And I suppose I should have it checked out by a gunsmith before firing it again?
Thanks a bunch for all the help you guys!
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Old December 20, 2009, 05:37 PM   #12
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Polywad, http://www.polywad.com/

also has low-pressure loads for older guns - both RST and them make quality ammunition
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Old December 20, 2009, 08:53 PM   #13
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Quote:
Um, the Auto5 has no need for gas ports nor should it have rubber o-rings
WOW, I blew that one. Your right rbernie.

The mind is a terrible thing to waste

CarterW, If you ever get an old Remington 1100, follow my screwed up instructions
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Old December 20, 2009, 09:31 PM   #14
Carter W.
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Quote:
WOW, I blew that one. Your right rbernie.

The mind is a terrible thing to waste

CarterW, If you ever get an old Remington 1100, follow my screwed up instructions
Will do! Thanks for the attempted help anyway!
About Polywad, it says the that the low pressure ones won't operate most autoloading shotguns. Does anyone have any experience using them in an A-5, or any autoloader?

I really appreciate all the help from you guys.
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Old December 21, 2009, 03:28 AM   #15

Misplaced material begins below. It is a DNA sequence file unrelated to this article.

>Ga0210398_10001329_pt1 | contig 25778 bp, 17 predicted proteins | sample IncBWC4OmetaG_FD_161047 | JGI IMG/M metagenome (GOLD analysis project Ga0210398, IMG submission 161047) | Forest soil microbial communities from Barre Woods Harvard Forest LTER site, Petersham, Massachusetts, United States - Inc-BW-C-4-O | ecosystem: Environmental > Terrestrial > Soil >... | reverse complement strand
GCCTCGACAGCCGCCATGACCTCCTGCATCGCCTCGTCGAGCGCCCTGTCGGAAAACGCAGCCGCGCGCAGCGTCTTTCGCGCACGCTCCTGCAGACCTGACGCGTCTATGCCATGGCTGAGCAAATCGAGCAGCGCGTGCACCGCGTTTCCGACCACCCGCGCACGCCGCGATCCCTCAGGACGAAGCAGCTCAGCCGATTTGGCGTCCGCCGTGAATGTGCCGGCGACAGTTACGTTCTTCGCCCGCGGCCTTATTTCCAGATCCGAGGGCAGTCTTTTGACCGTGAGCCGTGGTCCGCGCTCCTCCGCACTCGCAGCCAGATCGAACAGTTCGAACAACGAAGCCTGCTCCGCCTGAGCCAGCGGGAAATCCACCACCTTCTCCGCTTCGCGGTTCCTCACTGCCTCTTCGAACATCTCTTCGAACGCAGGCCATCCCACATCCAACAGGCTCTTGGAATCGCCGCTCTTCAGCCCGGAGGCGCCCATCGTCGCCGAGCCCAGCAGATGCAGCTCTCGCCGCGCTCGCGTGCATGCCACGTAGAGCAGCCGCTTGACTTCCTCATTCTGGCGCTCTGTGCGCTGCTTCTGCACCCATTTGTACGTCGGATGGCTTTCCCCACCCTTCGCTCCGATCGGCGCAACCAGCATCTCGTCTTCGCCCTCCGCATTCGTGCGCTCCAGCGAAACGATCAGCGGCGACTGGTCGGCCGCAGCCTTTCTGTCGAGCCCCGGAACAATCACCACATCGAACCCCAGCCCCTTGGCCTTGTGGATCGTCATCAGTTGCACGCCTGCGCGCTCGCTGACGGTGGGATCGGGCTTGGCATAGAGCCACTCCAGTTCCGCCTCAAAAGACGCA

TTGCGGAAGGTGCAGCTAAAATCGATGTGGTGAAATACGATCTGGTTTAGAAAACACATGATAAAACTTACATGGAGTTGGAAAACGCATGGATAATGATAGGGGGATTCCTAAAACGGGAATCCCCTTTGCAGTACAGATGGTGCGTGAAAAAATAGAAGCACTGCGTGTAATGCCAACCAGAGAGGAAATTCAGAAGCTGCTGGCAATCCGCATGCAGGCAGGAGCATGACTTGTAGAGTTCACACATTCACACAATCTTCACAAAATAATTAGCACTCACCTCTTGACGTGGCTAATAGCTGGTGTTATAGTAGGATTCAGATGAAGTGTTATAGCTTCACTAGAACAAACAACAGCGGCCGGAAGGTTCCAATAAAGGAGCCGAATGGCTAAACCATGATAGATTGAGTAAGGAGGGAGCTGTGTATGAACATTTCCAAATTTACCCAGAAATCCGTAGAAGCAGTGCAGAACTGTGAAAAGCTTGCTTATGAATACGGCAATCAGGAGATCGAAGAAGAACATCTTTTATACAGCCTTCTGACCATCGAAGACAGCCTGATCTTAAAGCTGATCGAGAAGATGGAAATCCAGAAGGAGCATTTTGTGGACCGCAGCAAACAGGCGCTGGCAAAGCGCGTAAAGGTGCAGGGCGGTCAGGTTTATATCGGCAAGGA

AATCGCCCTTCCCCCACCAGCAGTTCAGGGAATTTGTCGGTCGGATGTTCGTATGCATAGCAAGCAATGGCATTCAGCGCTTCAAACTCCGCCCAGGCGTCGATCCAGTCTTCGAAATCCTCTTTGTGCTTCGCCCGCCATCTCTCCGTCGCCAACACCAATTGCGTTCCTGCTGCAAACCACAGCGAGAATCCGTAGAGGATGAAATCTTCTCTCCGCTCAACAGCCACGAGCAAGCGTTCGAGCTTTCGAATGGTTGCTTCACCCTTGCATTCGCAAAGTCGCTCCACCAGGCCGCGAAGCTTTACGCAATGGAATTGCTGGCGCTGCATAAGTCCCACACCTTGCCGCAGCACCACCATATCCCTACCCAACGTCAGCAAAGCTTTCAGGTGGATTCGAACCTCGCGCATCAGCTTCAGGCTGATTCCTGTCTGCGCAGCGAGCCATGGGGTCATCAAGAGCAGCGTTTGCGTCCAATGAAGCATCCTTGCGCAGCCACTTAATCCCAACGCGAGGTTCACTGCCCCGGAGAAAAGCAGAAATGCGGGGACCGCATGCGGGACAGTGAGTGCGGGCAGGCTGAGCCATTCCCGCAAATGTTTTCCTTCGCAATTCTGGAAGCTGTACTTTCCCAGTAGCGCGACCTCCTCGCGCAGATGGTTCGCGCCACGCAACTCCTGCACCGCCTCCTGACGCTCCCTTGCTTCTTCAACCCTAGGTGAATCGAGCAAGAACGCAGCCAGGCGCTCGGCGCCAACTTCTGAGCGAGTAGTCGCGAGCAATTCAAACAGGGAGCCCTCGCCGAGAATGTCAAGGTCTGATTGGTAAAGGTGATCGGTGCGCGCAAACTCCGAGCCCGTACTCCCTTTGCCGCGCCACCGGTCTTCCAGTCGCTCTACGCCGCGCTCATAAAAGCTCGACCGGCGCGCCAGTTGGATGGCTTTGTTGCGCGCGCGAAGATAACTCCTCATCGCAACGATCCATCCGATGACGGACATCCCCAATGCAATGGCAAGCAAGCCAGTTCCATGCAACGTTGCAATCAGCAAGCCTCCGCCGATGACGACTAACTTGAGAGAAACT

DG45
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I'm not a gunsmith or a lawyer and any advice I give is worth no more than what you're paying for it, but man what you've got there is a Browning A-5.

These are generally considered to be the armored tanks of the shotgun world. Their toughness is legendary. But sure, let a gunsmith look at it. It is an old gun after all, and safety certainly comes first, but I'd be amazed if there was anything wrong with it that required low power shells to be used. I have a 12 gauge Remington Model 11 which is practically the same gun as a 12 Ga. Auto-5. My Model 11 was manufactured in 1938 and I shoot full power 2 3/4 in shells in it all the time. Now maybe FN steel is weaker than the steel used in Remington Model 11's, I don't know, but I think both of these guns are supposed to be tough cookies.

But hey! Maybe I'm missing the point. (I'm usually the guy who doesn't get it.) Maybe what you're saying is that all 2 1/2 inch shells you can find are low powered?

If so, look harder. I think I've seen full power 2 1/2 inch shells.

By the way, that's a nice looking old gun!
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Old December 21, 2009, 09:37 AM   #16
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2 1/2" commercial shotshells will most likely work in the A5 you have because 1) It's a mechanical, recoil-operated gun, not a gas-operated one that requires a certain amount of gas to operate, and 2) given it's age, it's likely the recoil spring (around the mag tube) has lost some of it's resiliency/strength.

If they won't operate your A5, the remaining shells can be put to good use by any short-chambered 16ga SxS or drilling's owner.

You don't necessarily need low-pressure ammo, but you DO need 2 1/2" or 2 9/16" length ammo - neither of which are currently made in strong enough loads to harm a gun in sound condition.

Be careful, if you remove the forend - as they're relatively fragile & prone to cracking at the rear end.
many found with cracked forends are also usually found to hane a weak recoil spring - which allows the barrel ring to slam back too forcifully against the receiver/spring.